Something to share in every single week throughout the year

Week 36 – Little Story About Macau (9/12)

Ruins St. Paul
The church was built in 1602 adjoining the Jesuit College of St. Paul which was the first Western college in the Far East. The church was made of wood and it was brilliantly decorated and furnished. The facade of carved stone was built in 1620-1627 by Japanese Christian craftsmen, and it was built under the direction of Italian Jesuit Carlo Spinola.

Later, the Jesuits were expelled, and unfortunately, the college was used as an army barracks. In 1835, a fire destroyed the college and the body of the church, leaving only its very large facade and the front stairways. The surviving facade rises in 4 colonnaded tiers, and is covered with carvings and statues that illustrate the early days of the Catholic Church in Asia. There are statues of the Virgin and the Saints, symbols of the Garden of Eden and the crucifixion, and carvings of angels and the devil, a Chinese dragon and Japanese chrysanthemum, a Portuguese sailing ship, and inscriptions written in Chinese characters to warn people.

The facade seemed about to topple, but it was girded with steel, and at the back side of the ruins, a museum was built in 1995. There is a crypt that has the remains of Japanese and Vietnamese martyrs, and there is a museum of sacred art with paintings, sculptures and liturgical objects.

The facade is 27 meters tall, 23.5 meters wide and 2.7 meters thick. The top floor is a triangle lintel under a cross; in the middle of the lintel is a copper dove. The dove is surrounded by the sun, moon, and stars. There is a statue of the baby Jesus Christ with the tools that were used to nail him to the cross. The major figures portrayed in the lintel are the Virgin Mary, the Holy Father, some Holy Saints, and Jesus Christ. The middle two floors reflect missionary endeavor.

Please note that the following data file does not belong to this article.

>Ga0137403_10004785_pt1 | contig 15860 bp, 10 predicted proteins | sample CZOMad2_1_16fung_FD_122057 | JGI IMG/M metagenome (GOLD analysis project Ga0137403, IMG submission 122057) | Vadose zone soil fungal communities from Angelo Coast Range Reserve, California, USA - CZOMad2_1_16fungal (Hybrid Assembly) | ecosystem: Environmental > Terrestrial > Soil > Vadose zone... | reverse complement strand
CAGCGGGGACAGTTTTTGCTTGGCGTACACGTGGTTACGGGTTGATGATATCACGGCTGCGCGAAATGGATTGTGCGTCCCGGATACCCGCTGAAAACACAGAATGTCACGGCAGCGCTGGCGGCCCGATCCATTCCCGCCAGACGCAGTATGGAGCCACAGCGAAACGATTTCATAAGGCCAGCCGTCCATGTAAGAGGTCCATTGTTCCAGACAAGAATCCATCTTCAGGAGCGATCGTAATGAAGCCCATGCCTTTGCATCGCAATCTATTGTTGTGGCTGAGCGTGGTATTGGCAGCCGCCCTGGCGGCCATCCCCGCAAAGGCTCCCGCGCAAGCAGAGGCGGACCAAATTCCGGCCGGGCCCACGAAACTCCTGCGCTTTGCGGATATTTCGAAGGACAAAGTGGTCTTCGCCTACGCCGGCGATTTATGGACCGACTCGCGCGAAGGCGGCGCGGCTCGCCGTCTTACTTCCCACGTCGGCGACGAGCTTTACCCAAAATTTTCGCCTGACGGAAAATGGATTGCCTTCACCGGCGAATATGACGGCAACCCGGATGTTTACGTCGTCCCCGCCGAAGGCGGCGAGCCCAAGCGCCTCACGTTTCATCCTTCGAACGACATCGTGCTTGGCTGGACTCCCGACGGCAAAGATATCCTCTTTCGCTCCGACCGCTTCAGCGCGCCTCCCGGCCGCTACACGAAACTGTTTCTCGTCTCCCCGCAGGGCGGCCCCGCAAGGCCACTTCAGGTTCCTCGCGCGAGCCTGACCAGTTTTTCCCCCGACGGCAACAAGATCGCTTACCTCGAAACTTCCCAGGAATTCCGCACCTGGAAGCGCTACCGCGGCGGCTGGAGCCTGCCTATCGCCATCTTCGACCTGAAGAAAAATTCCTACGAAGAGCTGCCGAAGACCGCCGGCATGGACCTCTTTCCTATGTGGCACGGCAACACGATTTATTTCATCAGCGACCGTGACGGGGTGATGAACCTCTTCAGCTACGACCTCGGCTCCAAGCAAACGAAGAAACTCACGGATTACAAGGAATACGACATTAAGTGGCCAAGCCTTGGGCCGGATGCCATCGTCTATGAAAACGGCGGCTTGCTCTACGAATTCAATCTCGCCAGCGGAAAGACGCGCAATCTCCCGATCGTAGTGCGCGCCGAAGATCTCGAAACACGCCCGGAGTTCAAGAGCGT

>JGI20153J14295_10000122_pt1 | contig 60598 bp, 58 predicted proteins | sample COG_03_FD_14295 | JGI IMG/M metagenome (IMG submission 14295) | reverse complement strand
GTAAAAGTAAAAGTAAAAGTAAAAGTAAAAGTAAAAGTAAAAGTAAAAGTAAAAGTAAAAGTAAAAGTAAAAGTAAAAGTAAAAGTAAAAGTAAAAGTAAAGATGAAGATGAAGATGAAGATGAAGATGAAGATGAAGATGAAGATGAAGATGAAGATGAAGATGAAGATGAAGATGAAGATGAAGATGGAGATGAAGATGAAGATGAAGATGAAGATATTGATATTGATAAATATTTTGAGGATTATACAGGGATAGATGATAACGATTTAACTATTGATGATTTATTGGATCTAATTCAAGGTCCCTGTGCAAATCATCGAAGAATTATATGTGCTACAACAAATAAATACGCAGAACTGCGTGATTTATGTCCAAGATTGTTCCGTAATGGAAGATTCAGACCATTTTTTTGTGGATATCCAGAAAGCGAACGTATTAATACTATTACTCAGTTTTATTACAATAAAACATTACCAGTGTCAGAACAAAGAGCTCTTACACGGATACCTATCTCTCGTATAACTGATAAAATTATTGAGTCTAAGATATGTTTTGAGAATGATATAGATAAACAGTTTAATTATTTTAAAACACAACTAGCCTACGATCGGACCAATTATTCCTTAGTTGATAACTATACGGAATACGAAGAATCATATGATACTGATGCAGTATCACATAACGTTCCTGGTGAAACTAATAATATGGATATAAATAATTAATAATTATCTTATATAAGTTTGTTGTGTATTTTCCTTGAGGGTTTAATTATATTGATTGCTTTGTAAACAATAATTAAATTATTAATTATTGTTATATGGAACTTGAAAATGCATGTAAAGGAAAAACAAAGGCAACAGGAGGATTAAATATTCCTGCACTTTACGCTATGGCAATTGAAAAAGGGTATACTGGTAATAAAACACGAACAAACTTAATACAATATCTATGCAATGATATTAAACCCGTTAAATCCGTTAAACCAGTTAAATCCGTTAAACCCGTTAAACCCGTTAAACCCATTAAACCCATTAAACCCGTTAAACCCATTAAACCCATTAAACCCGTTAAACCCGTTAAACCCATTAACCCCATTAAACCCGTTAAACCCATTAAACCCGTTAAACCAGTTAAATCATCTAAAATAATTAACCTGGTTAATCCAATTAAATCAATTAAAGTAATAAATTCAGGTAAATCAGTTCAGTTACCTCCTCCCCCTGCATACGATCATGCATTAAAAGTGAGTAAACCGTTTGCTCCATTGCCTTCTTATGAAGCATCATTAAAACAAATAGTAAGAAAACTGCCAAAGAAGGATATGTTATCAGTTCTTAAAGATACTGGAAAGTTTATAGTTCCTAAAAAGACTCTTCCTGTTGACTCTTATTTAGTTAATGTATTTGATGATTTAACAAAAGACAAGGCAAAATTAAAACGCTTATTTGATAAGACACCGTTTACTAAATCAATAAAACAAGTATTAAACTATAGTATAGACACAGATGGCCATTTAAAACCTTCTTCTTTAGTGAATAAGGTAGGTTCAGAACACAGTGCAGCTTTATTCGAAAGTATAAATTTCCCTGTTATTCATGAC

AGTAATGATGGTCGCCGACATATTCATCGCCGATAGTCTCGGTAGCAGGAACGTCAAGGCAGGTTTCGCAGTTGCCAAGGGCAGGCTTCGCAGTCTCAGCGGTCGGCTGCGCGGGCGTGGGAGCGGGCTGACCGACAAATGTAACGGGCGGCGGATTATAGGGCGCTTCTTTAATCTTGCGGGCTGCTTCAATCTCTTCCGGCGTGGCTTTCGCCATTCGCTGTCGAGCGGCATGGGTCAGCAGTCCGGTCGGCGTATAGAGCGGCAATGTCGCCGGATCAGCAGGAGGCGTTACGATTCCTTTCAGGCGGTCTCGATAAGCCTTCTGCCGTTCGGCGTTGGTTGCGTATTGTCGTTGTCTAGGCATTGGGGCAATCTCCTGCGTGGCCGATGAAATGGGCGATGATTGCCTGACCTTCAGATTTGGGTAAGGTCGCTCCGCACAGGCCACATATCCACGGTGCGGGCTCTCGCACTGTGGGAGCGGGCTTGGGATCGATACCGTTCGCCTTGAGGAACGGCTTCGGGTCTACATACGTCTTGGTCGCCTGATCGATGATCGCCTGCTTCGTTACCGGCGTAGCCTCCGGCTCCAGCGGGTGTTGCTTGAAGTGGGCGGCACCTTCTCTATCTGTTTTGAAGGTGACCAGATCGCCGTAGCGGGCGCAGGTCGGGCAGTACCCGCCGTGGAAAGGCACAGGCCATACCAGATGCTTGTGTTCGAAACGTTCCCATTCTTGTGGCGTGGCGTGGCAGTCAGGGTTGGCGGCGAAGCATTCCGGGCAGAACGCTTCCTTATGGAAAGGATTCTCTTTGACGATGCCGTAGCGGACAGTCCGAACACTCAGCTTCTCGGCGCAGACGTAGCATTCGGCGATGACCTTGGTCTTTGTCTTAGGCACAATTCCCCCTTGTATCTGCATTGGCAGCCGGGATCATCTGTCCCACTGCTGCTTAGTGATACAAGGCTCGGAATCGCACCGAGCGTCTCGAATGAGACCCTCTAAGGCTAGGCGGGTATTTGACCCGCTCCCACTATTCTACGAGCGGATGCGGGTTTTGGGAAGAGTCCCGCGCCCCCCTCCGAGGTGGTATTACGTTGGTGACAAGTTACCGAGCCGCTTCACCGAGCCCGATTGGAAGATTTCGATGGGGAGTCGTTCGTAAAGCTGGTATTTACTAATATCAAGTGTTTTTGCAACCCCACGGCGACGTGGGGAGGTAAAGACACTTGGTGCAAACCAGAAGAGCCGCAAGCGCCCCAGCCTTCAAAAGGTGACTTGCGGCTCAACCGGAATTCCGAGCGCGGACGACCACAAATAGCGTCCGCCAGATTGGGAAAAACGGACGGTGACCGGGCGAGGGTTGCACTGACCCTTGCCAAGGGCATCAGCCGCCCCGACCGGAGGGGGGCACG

16 responses

  1. Glad to know that Japanese craftsmen made this great architecture. Nice photo. πŸ˜€

    September 15, 2013 at 1:07 pm

    • Yes, Japanese craftsmen are are incredible!!!! πŸ˜€

      September 21, 2013 at 11:03 pm

  2. Captivating story with a spectacular picture. Have a great weekend.

    September 15, 2013 at 9:15 pm

    • Thank you, and have a great weekend too! πŸ˜€

      September 21, 2013 at 11:02 pm

  3. This is a great shot you took of the church, Cristina. I went to a Jesuit university. Nice to know there is one in Macau.

    September 16, 2013 at 7:37 pm

    • There was. πŸ˜€

      September 21, 2013 at 11:02 pm

      • “Was” seems to imply many sad stories.

        September 21, 2013 at 11:03 pm

  4. Beautiful strucure, love the ghosting effect you used.

    September 16, 2013 at 11:20 pm

    • Thank you! ^0^ It was fun, adding the effect!

      September 21, 2013 at 11:01 pm

  5. A very cool effect, Cristina! Did you ‘zoom’ in / out while the shutter was open to create this?!

    September 17, 2013 at 3:05 am

    • Yes Yes, I did that! πŸ˜€

      September 21, 2013 at 11:00 pm

  6. Very interesting story, and a creative image! Well done, Cristina. It’s good that some old things remain intact and protected, appreciated.

    September 17, 2013 at 6:36 am

    • I love old buildings too, they are the history πŸ˜€

      September 21, 2013 at 11:00 pm

  7. What a beautiful image and interesting story! I love the double exposure effect!

    September 18, 2013 at 1:39 am

    • Thank you, Helen! πŸ˜€

      September 21, 2013 at 11:00 pm

  8. That’s a great image.

    Thanks for sharing your history too. πŸ™‚

    September 22, 2013 at 8:24 pm

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